I get the job but there is much confusion about my Terms of Reference - Tony Cunnane's Autobiography

A Yorkshire Aviator's Autobiography
Tony Cunnane
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I get the job but there is much confusion about my Terms of Reference

I reported for duty at Scampton at 0800hrs on 4 September 1989. I knew where to report because, a few days earlier in the absence of any other information, I had called in to see Wing Commander Mike Hall, the senior staff officer working for the CFS Commandant, Air Commodore Bruce Latton. To be strictly accurate, the air commodore’s full title was Air Officer Commanding and Commandant Royal Air Force Central Flying School. The CFS Headquarters occupied the single-story, prefabricated building that had been built originally as the Operations Centre in V Bomber days, when it had been one of the most secret places on the station. The exterior of the building had been allowed to run down and had become an eyesore; the interior was not a lot better - apart from the entrance hall:

Above: I took this pic on my first day at Scampton in 1989. The portrait was of HM Queen Elizabeth The Queen Mother, Commandant-in-Chief of the Central Flying School. The left-hand side panel recorded all the awards made to aircrew who flew from Scampton in WW2. The right-hand panel listed all the Commandants of the CFS.
On that first morning, as I made my way through the maze of tatty corridors, I noticed that I was first in, apart from a key orderly who was busily occupied switching on the water heaters in various offices so that the staff could have their early morning fix of caffeine as soon as they arrived. I surveyed my office in dismay. It turned out that it was just across the corridor from Mike Hall’s office, in one corner of the building. I later learned that this office had, until just before my arrival, been a storeroom. That probably explained why, when I had visited Wing Commander Hall a few days earlier, he had not introduced me to my new office! But why, I wondered glumly, was my office in CFS Headquarters and not in the Red Arrows HQ which was at the far end of the station?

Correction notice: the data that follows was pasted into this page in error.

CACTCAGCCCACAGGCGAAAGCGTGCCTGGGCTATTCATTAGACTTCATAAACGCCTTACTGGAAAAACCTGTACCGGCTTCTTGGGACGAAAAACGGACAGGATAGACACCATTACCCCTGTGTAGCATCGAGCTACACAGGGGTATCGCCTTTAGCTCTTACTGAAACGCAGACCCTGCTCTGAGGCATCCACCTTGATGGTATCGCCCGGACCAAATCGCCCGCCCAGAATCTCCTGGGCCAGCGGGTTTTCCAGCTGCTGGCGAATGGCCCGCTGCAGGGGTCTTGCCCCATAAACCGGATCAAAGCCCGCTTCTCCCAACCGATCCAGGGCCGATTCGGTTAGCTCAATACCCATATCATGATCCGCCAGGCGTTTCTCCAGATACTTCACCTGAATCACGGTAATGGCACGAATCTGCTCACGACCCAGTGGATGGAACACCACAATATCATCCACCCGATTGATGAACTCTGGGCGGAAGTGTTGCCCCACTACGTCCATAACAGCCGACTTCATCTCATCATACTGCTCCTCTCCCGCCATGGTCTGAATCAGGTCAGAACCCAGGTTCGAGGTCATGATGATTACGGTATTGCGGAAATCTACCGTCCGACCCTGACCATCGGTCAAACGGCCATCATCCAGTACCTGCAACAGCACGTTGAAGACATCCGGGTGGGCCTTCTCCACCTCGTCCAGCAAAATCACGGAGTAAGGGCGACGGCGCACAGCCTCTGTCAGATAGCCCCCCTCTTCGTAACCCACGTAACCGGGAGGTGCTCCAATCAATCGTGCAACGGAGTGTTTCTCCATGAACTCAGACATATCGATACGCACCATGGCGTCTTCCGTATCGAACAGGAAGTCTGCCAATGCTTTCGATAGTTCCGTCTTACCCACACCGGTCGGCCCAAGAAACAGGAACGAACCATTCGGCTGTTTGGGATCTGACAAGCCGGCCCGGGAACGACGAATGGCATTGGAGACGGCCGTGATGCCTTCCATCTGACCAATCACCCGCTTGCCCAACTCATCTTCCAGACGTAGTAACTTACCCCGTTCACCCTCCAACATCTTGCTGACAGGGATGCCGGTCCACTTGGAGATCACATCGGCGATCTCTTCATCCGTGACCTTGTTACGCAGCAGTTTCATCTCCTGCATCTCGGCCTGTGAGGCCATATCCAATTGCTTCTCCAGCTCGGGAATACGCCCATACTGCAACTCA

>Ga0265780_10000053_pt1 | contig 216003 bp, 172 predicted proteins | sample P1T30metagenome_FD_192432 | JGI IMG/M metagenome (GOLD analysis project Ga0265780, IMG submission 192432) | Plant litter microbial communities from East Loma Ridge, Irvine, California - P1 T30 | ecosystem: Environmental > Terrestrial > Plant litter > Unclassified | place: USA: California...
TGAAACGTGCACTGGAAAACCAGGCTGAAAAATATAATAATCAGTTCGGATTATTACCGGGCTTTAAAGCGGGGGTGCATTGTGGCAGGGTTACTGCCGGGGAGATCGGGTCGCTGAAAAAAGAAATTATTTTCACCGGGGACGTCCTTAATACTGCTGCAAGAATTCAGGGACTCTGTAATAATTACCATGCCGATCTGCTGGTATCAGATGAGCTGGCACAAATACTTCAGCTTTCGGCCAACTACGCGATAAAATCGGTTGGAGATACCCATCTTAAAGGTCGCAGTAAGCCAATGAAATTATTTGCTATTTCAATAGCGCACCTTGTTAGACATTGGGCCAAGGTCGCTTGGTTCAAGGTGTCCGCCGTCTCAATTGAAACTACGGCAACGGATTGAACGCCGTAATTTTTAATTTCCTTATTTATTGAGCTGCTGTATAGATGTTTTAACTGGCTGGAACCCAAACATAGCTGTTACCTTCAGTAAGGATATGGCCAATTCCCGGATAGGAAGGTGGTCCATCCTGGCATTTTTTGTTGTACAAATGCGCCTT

My office was a tiny affair just large enough to hold a metal cupboard, an upright chair, a desk on which stood a telephone and two empty document trays, and two faded easy chairs. That was, in fact, all the office did contain. There was a small wooden plaque on the door bearing my name: at least I was expected. I made a note of my telephone number and gazed out of the window over the deserted airfield. The cobwebby office window was protected by a very grimy, mesh security screen, one of many hangovers at Scampton from the Vulcan days. That screen prevented me from opening the window and poking my head out. Instead I went through the fire door in the corridor immediately outside my office, so that I could survey the scene.

My gaze roamed anti-clockwise past the four aircraft hangars that had been built in the late 1930s: No 1 Hangar was the nearest and the Red Arrows Hangar, No 4, was at the far end. I could see, in front of 4 Hangar, the huge expanse of concrete constructed especially for the Team at great expense when they had moved to Scampton in 1983. The distinctive red British Aerospace Hawk aircraft were being towed out, one by one, from the hangar onto the line ready for the day’s activities. Next to the Red Arrows line, facing the other three hangars, was another much larger aircraft parking area known as Echo Dispersal, allegedly haunted by Guy Gibson’s black Labrador dog – or a close relative of his depending upon which story I listened to. Jet Provost aircraft were being readied on Echo Dispersal for the day’s flying programme. On the far side of the airfield, straight ahead beyond Echo, but invisible from ground level, was the escarpment known as the Lincoln Cliff. Directly in front of me was what remained of the grass areas from which the bombers of 617 Squadron had taken off on that fateful night of 16 May 1943.